Dr. Rieke and her team needed a way to turn off the Sun. Sounds impossible, right? But what they ended up designing is something called a coronagraph. A coronagraph blocks out light from a bright object so that it’s possible to separate the light from the faint stars and galaxies behind it. The NIRCam coronagraph can work on more than just our Sun, though. It has 5 possible shapes to block other objects too, like stars with planets around them that would be too dim to see otherwise.

NIRCam coronagraph blocks out bright light from a star and shows faint signal from exoplanet
The dark wedge across the image is the NIRCam’s coronagraph, which can block the light from bright stars or even our Sun. By blocking the light, we can start to make out faint signals from things like planets. Image from Krist et al. (2007)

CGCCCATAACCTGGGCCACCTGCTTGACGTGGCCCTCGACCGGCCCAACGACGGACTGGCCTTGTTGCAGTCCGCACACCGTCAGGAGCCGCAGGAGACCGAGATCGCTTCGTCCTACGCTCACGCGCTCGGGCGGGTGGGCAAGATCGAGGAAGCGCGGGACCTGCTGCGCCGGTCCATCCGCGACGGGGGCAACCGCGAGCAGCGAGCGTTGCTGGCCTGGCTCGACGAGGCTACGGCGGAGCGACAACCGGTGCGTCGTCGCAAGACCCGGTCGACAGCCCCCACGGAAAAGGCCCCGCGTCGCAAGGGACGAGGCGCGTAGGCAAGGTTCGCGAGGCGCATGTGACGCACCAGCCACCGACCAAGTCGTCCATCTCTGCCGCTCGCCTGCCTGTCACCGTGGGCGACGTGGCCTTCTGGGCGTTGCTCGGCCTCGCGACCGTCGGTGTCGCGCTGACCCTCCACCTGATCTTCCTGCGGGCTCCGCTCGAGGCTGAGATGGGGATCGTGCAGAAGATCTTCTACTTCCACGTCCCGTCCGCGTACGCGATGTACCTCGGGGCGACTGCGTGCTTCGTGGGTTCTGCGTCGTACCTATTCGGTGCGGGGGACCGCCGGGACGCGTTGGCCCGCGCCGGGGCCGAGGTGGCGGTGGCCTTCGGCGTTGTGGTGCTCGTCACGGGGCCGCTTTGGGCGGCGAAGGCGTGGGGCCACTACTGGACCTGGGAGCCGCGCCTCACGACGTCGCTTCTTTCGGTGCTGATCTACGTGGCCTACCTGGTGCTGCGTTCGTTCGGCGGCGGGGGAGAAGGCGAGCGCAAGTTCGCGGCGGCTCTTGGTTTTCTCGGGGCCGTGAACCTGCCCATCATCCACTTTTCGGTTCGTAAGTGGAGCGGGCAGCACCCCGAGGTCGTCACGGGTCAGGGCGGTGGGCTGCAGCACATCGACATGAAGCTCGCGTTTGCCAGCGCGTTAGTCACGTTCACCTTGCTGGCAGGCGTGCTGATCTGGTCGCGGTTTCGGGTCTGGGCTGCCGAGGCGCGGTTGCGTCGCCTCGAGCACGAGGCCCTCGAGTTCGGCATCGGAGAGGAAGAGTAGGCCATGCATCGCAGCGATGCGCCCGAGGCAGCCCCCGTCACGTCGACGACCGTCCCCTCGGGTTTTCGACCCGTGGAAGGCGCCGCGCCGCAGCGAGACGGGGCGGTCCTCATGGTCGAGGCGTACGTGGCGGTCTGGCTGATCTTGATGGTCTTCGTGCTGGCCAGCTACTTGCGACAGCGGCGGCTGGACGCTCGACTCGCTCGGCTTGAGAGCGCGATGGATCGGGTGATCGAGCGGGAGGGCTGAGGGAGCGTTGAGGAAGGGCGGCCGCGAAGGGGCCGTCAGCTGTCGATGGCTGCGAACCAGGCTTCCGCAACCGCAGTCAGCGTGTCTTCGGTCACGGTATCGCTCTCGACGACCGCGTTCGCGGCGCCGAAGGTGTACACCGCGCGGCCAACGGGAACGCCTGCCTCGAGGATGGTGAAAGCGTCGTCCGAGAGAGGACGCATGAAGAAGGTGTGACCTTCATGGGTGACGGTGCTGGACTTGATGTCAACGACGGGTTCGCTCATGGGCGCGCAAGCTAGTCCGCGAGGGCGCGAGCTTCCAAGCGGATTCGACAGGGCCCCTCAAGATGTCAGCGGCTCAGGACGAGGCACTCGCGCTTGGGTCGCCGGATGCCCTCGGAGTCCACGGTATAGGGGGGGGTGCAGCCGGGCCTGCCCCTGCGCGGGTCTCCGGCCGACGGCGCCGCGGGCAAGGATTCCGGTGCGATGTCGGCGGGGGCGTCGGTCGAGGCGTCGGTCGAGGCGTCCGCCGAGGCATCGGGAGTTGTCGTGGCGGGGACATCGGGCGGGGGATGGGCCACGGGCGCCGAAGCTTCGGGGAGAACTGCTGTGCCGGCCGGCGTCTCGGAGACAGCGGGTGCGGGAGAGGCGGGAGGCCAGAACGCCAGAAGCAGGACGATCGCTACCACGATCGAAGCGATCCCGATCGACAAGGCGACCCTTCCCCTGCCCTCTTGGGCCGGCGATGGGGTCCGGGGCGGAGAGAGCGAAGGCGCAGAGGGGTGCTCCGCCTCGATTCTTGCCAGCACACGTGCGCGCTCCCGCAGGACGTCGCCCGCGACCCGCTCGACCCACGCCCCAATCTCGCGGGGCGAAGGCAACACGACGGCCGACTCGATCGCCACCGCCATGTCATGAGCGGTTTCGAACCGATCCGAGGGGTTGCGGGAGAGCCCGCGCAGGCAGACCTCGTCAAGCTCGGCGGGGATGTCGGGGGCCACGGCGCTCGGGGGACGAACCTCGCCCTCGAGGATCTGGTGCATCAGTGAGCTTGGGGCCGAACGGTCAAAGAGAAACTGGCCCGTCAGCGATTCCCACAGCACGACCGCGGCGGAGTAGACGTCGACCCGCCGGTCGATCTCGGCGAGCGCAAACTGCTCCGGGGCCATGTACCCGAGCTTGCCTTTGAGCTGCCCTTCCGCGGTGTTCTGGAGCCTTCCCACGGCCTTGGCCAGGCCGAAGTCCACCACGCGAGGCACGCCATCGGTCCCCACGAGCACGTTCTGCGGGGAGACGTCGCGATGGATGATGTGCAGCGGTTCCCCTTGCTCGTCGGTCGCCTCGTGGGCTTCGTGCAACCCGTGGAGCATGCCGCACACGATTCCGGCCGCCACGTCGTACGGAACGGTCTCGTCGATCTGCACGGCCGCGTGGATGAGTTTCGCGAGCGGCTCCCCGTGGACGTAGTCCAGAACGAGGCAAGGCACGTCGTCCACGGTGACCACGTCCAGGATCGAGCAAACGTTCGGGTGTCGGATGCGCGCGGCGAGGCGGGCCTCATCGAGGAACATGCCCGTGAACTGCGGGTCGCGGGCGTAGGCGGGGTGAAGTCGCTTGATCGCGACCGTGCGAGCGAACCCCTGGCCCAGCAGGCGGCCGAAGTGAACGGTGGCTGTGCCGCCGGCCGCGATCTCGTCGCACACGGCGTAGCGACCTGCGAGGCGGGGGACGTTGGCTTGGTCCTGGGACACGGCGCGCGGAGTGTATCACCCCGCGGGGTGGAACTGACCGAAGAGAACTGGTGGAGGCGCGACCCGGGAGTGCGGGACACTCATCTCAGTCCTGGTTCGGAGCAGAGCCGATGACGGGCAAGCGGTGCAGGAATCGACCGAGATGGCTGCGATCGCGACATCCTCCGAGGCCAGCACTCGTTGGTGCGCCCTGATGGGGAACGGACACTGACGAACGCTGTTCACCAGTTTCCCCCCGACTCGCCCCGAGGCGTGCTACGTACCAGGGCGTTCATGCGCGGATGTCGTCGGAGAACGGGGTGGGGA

The second important part of NIRCam is the beam splitter. The beam splitter works just like its name suggests - it splits the incoming beam of light in two. It’s made of a prism that’s coated with a special material that separates the light into longer and shorter wavelengths. Using the shorter wavelengths to make a picture gives you much more detail and resolution, but the longer wavelengths hold a lot of information about the object we’re looking at. By using the beam splitter, Dr. Rieke and her team designed a camera that could take sharp pictures but still preserve those important clues in the longer wavelength light.

Scientists test the NIRCam, showing the lens and special mirrors that make up the inside of it